Weird Culture - Weird Custom: National Student Radio compilation LP (1986)
Weird Culture – Weird Custom (1986) was, as far as I know, the first record release co-ordinated by the entire New Zealand student radio network. There were twelve tracks on the album, two chosen by each of the six member stations. Radio Active selected the two to represent Wellington: cow-punk combo the Crawbilly Creeps with “A Day in Lucky Gulch” and feminist-folkies Putty in Her Hands gave us “NZ Music” which became an instant favorite and was oft-requested for a long time afterwards.
Putty in Her Hands were a duo consisting of Charlotte Yates and Christine Jeffs. Yates continues to write and record, continuing to release solo records and also putting together the acclaimed compilations of NZ poetry set to music, Baxter (2000), Tuwhare (2008) and Ihimaera (2011).
The first of my vinyl memories posts caused a tiny flurry of excitement so I thought I’d make it a weekly affair – as I go through the collection deciding what to keep and what to flip. (Spoiler Alert: All of it!)
Back in 1983 I was loving music – pretty much all of it – but I was going through a pretty enthusiastic Northern soul phase. Thanks to a series of Kent/Modern compilations put out by British enthusiasts I was hearing all sorts of stirring stuff. I even thought for a while I might try and collect the whole set.
I’ve been carting around boxes of vinyl records from flat to flat and house to house since I was a kid. Lots of my records were bought from the plentiful record stores around the East End of London where I grew up and therefore carried half way around the world when we emigrated to New Zealand in 1986.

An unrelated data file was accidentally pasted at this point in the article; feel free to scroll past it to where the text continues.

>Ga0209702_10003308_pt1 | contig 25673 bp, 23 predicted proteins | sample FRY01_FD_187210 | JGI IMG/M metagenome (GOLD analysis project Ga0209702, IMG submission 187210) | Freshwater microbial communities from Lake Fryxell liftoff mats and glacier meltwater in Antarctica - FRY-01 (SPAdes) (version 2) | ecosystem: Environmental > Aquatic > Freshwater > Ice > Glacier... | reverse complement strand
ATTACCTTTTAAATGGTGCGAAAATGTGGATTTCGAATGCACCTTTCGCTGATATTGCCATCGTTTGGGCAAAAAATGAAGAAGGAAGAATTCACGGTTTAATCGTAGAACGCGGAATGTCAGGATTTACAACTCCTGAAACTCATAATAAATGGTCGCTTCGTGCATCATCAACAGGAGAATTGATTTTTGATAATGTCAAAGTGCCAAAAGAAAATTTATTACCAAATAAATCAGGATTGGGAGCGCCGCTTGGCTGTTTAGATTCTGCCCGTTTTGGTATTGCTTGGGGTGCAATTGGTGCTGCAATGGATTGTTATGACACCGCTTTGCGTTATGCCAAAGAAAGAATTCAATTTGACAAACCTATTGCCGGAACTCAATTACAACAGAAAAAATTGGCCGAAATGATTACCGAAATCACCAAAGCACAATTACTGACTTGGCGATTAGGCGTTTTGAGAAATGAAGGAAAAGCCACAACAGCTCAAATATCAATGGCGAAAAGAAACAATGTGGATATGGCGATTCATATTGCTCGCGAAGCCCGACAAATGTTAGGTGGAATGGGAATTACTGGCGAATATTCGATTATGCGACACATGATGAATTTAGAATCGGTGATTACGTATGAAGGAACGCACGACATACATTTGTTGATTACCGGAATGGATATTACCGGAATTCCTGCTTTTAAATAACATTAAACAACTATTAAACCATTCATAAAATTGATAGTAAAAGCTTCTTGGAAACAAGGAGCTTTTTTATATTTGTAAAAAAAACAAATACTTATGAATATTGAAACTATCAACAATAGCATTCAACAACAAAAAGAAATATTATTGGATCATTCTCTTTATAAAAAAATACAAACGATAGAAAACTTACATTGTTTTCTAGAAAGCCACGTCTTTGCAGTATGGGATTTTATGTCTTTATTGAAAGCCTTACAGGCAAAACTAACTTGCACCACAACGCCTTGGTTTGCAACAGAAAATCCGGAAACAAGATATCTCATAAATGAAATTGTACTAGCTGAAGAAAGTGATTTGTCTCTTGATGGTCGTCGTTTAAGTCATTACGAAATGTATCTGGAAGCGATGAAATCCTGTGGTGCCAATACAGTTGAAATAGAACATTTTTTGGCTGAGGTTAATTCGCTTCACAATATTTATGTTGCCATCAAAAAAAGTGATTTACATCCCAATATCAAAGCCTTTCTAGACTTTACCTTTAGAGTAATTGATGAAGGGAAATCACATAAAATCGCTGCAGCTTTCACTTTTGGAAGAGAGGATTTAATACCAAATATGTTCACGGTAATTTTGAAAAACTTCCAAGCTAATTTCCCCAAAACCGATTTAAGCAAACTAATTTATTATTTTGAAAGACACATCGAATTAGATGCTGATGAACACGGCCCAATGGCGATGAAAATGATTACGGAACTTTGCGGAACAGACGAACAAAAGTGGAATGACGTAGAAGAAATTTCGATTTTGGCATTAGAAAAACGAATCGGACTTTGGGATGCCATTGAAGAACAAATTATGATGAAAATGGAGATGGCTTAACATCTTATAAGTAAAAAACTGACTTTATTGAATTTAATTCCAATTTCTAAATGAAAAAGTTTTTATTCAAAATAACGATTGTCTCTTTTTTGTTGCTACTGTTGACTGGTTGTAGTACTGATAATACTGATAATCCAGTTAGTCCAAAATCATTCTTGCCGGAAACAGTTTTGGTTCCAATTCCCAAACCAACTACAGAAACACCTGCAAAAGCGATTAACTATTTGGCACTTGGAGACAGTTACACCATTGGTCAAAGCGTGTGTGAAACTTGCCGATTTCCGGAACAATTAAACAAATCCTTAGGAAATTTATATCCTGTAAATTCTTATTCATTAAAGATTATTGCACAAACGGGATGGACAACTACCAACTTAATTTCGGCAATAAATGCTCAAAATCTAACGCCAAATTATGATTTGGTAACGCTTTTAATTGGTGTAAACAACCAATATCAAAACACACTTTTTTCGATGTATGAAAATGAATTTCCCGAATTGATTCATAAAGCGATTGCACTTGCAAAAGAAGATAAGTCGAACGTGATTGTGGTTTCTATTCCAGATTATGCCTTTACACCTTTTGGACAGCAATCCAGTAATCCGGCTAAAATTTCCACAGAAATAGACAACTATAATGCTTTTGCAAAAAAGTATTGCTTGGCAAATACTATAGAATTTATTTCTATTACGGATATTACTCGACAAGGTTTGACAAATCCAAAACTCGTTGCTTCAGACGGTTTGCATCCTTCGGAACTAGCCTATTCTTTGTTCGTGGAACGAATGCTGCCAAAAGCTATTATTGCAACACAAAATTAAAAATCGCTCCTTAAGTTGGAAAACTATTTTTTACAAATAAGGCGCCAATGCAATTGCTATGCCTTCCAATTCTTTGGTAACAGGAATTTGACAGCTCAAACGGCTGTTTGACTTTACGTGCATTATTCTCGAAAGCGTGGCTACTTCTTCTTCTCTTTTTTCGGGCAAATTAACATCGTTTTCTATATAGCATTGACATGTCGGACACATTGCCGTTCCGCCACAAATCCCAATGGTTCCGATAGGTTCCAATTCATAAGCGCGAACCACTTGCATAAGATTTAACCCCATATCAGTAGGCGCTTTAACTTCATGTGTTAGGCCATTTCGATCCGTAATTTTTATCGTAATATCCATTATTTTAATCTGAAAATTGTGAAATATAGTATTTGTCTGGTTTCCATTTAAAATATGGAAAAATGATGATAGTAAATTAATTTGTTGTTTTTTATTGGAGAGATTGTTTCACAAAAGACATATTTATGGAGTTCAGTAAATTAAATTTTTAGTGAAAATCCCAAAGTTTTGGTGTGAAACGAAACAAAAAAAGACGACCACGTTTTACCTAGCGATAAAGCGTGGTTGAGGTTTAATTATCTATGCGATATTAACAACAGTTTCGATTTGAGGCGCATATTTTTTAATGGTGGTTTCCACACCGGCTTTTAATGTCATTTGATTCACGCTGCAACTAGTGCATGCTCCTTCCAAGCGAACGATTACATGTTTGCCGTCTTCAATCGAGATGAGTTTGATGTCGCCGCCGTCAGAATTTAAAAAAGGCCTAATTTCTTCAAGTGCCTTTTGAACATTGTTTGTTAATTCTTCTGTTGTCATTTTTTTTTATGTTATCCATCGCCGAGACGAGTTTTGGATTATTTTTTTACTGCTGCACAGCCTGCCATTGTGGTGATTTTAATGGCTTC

Recently I found myself thinking that it might be time to finally flick these things on – they take up space on shelves and the turntable never gets used. I’ve become used to lying on the couch lazily choosing music from my entire collection using an iPhone as a remote control. Yup, I thought – time to de-clutter a bit. But me being me, I couldn’t just take them off to a record store or thrift shop – I had to give them one last listen first.
Big mistake. They actually sounded quite good and I found all those memories flooding back – flipping through record bins in High Street record shops, or queuing up outside before they opened to get a highly prized new release. Stuff I haven’t done for a long time.
Lloyd Cole came to town on Monday night and played some Lloyd Cole songs. With two excellent musicians (Americans Matt Cullen and Mark Schwaber) by his side, Cole gave us a few stripped down versions of his 80s hits but the focus was on more recent material, heavily skewed towards his latest album, Broken Record. The result was more like a recital for plucked string instruments (music stands even) than a traditional gig.
I’d heard that Cole was a funny guy and so it proved – dry, wry and self-deprecating – but the voice is better than ever and the songwriting chops are still in evidence, swapping youthful yearning for more adult regrets.
Despite his amusing protestations to the contrary, he has always dealt in angst. He’s a troubadour, specialising in that awkward moment between realising a relationship is doomed and, you know, it actually being over.
The Paramount remains a lovely venue for this sort of grown-up show but would it really kill them to hide the big ladder in the wings or build the artist a small stage?
If “My Bag” was your bag you should check out Cole next time he comes to town.
Printed in Wellington’s Capital Times on Wednesday 9 February, 2011
Dan Slevin is a New Zealand-based writer, broadcaster, editor, consultant and producer of RNZ’s Widescreen movie programme.
He was cinema reviewer for the Capital Times weekly newspaper from September 2006 until its demise in April 2013, seeing and reviewing every film commercially released in Wellington in that time (except, for some reason, Flicka or Beverly Hills Chihuahua).
Dan is a regular contributor to Radio New Zealand National's Nine to Noon programme, produced and co-hosted the movie podcast, Cinematica, once edited Wellington’s premier lifestyle magazine, FishHead, and now co-hosts and co-produces Rancho Notorious, a podcast about movies and other cool stuff.
In addition to being the finest swordsman in all France, he is also the meanest hombre west of the Pecos. He tweets here.
Why Funerals & Snakes? In Jean-Luc Godard's Contempt (Le Mépris; 1963), Fritz Lang said of CinemaScope: "It's only good for funerals and snakes."
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